What's CODE SWITCH? It's the fearless conversations about race that you've been waiting for! Hosted by journalists of color, our podcast tackles the subject of race head-on. We explore how it impacts every part of society — from politics and pop culture to history, sports and everything in between. This podcast makes ALL OF US part of the conversation — because we're all part of the story. "We're talking to people who have been marginalized and underrepresented for so long, who are so hungry to see themselves represented fully and with nuance and complexity," says Shereen Marisol Meraji, co-host of Code Switch, Apple Podcasts' first-ever Show of the Year for 2020. "People recognize that, because we had been having these conversations for so many years in advance, we're a trusted place where they could go to better understand all the stories about race filling up their newsfeeds and social channels." Their weekly podcast launched in 2016 but truly came into its own during this historic, transformative year, as Meraji and co-host Gene Demby examine issues of racial, ethnic, and cultural identity through frank one-on-one discussions and incisive non-fiction. In a year dominated by discourse about race, this indispensable show furthered them by providing powerful and timely insight, offering diverse and empathetic personal perspectives to a broad audience. "There are certain lenses that we are bringing into, both as journalists and the people that we're bringing to these stories," Demby says. "But also, we are specific people with specific fascinations and broad curiosity. If we're telling these stories, you should assume that they're going to look and sound like us."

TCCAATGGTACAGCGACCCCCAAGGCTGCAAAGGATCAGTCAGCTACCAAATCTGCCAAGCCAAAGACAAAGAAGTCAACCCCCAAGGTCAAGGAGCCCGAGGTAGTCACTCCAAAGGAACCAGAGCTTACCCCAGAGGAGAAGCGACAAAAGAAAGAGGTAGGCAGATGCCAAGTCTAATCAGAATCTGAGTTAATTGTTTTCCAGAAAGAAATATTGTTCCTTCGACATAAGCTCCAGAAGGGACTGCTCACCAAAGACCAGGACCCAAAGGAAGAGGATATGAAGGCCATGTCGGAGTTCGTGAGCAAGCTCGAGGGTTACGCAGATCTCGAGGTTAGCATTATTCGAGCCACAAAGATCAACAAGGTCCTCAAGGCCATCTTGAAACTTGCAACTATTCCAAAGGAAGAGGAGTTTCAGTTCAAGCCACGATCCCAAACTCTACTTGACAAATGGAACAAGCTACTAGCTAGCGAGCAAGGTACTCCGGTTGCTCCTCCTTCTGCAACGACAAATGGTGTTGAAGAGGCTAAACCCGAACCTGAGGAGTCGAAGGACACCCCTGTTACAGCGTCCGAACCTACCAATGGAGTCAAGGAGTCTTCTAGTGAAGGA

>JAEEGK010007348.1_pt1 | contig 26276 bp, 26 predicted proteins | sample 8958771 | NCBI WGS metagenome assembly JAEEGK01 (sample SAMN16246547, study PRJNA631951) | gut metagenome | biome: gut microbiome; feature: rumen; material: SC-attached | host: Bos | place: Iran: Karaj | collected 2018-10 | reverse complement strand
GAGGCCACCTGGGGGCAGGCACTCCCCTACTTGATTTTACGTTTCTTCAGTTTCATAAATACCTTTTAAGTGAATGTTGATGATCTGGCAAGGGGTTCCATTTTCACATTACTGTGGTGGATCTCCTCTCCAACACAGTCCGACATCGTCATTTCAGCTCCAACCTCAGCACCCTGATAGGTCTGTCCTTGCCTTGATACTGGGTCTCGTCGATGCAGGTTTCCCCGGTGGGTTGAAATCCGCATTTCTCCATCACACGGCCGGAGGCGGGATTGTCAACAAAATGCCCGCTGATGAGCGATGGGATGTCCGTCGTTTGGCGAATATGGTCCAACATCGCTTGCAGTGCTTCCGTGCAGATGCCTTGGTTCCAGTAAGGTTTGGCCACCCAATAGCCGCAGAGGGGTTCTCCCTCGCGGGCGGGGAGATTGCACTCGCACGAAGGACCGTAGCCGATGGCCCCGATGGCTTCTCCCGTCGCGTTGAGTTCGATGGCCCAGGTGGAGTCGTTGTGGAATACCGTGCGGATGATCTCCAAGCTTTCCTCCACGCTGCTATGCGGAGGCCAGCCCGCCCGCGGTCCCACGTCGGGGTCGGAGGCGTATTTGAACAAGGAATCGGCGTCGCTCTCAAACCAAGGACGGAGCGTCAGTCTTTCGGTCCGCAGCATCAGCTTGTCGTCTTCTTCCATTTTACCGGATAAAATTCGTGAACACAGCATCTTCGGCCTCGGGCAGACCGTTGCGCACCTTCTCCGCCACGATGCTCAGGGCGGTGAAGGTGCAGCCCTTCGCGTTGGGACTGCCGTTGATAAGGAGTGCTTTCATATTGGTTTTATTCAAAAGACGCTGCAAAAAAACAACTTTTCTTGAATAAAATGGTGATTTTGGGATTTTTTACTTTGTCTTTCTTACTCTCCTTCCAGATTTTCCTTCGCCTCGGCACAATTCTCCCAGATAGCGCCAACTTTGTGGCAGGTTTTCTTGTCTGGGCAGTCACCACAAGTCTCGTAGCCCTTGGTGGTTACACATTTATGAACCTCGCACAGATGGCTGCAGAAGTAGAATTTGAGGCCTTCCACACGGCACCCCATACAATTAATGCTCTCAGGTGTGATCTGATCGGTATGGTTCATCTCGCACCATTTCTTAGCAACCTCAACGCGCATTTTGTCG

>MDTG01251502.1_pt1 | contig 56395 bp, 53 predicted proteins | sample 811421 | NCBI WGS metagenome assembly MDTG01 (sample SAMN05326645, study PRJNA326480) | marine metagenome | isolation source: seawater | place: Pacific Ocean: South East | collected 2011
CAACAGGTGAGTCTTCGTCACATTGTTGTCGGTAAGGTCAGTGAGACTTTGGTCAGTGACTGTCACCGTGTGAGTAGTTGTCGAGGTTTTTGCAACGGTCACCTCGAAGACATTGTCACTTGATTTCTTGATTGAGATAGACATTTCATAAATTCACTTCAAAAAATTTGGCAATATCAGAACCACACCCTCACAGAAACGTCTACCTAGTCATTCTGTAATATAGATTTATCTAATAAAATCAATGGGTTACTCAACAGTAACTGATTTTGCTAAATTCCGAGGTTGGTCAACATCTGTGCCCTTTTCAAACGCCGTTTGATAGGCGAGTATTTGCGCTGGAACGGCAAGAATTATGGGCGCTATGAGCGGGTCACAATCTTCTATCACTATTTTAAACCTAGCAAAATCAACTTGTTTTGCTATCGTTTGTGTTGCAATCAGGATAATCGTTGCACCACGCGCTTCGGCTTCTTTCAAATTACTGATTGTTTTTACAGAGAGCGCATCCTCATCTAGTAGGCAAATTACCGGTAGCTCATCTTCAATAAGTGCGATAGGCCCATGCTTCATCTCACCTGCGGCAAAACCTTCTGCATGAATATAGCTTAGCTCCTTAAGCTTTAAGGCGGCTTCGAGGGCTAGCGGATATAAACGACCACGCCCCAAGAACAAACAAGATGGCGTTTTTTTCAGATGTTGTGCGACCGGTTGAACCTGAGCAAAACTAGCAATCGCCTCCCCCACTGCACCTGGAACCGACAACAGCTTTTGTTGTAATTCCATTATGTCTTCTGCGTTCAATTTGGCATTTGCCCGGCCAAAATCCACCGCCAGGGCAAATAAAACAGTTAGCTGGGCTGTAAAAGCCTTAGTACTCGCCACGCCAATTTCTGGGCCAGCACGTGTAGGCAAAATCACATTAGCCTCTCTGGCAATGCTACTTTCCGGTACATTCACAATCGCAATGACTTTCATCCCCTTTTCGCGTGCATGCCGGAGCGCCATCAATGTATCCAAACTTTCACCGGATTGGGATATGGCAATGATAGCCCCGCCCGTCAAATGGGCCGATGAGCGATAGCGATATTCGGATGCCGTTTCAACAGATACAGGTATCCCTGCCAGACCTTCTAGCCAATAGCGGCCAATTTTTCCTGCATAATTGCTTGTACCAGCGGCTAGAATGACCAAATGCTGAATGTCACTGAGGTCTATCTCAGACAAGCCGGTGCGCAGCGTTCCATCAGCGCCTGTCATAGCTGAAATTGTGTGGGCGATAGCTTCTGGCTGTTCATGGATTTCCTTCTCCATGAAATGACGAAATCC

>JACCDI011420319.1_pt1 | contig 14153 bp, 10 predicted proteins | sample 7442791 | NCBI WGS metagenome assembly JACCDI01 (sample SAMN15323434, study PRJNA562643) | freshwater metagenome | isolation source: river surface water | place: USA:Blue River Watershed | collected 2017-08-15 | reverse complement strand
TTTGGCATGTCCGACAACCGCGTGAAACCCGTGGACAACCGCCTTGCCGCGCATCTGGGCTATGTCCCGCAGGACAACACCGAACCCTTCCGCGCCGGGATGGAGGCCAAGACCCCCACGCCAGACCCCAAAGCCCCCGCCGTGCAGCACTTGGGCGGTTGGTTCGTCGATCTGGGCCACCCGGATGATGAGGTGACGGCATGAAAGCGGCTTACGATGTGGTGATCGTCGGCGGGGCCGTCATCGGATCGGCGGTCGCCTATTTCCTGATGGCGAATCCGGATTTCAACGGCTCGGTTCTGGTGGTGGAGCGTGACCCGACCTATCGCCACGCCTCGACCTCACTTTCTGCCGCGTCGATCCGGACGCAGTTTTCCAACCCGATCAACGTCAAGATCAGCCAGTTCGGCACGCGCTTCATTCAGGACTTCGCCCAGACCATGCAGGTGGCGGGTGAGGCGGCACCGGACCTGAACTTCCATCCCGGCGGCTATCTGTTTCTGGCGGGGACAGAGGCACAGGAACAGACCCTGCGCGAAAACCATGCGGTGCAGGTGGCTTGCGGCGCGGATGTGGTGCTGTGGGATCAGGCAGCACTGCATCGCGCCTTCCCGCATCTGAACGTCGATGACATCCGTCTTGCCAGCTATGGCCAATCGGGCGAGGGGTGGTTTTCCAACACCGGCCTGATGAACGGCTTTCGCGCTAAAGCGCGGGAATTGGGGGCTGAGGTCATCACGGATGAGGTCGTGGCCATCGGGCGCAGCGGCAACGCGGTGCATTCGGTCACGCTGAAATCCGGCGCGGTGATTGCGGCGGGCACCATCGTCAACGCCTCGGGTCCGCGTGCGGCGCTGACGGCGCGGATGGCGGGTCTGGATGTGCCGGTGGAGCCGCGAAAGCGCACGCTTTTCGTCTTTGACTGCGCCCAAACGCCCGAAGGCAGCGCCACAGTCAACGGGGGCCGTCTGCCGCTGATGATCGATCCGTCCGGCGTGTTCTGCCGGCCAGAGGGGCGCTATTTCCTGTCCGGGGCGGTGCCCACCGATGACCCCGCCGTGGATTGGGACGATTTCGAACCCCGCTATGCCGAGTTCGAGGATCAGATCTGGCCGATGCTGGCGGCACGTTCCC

'Payback's A B****'
We're ending Black history month where we started it...talking about reparations. On this episode, we're joined by Erika Alexander and Whitney Dow, who have spent the past two years exploring how reparations could transform the United States — and all the struggles and possibilities that go along with that.
A Shot In The Dark
As the rollout of coronavirus vaccines unfolds, one big challenge for public health officials has been the skepticism many Black people have toward the vaccine. One notorious medical study — the Tuskegee experiment — has been cited as a reason. But should it be?
Becoming 'Black Moses'
Marcus Garvey was an immigrant, a firebrand, a businessman. He was viewed with deep suspicion by the civil rights establishment. He would also become one of the most famous and powerful Black visionaries of the 20th century. Our play-cousins at NPR's Throughline podcast went deep on how he became the towering (and often misunderstood) figure that he is.
This week, we called up some romance novelists whose work focuses on Black history—just in time for Black History Month and Valentine's Day.
Who's 'Black Enough' For Reparations?
Black History Month is here, which means we're diving into big, sticky questions about what exactly it means to be Black. So this week on the show: Who is 'Black enough' for reparations? Because you know...we got some bills to pay.
Stepping Out Of The Shadow Of 'Killer King'
For decades, residents of Compton and Watts in South Los Angeles had to rely on one particularly troubled hospital for their medical care. A new state-of-the-art hospital replaced it, but faced many of the same challenges: too few beds, too many patients who need serious help, not enough money. Then came the coronavirus.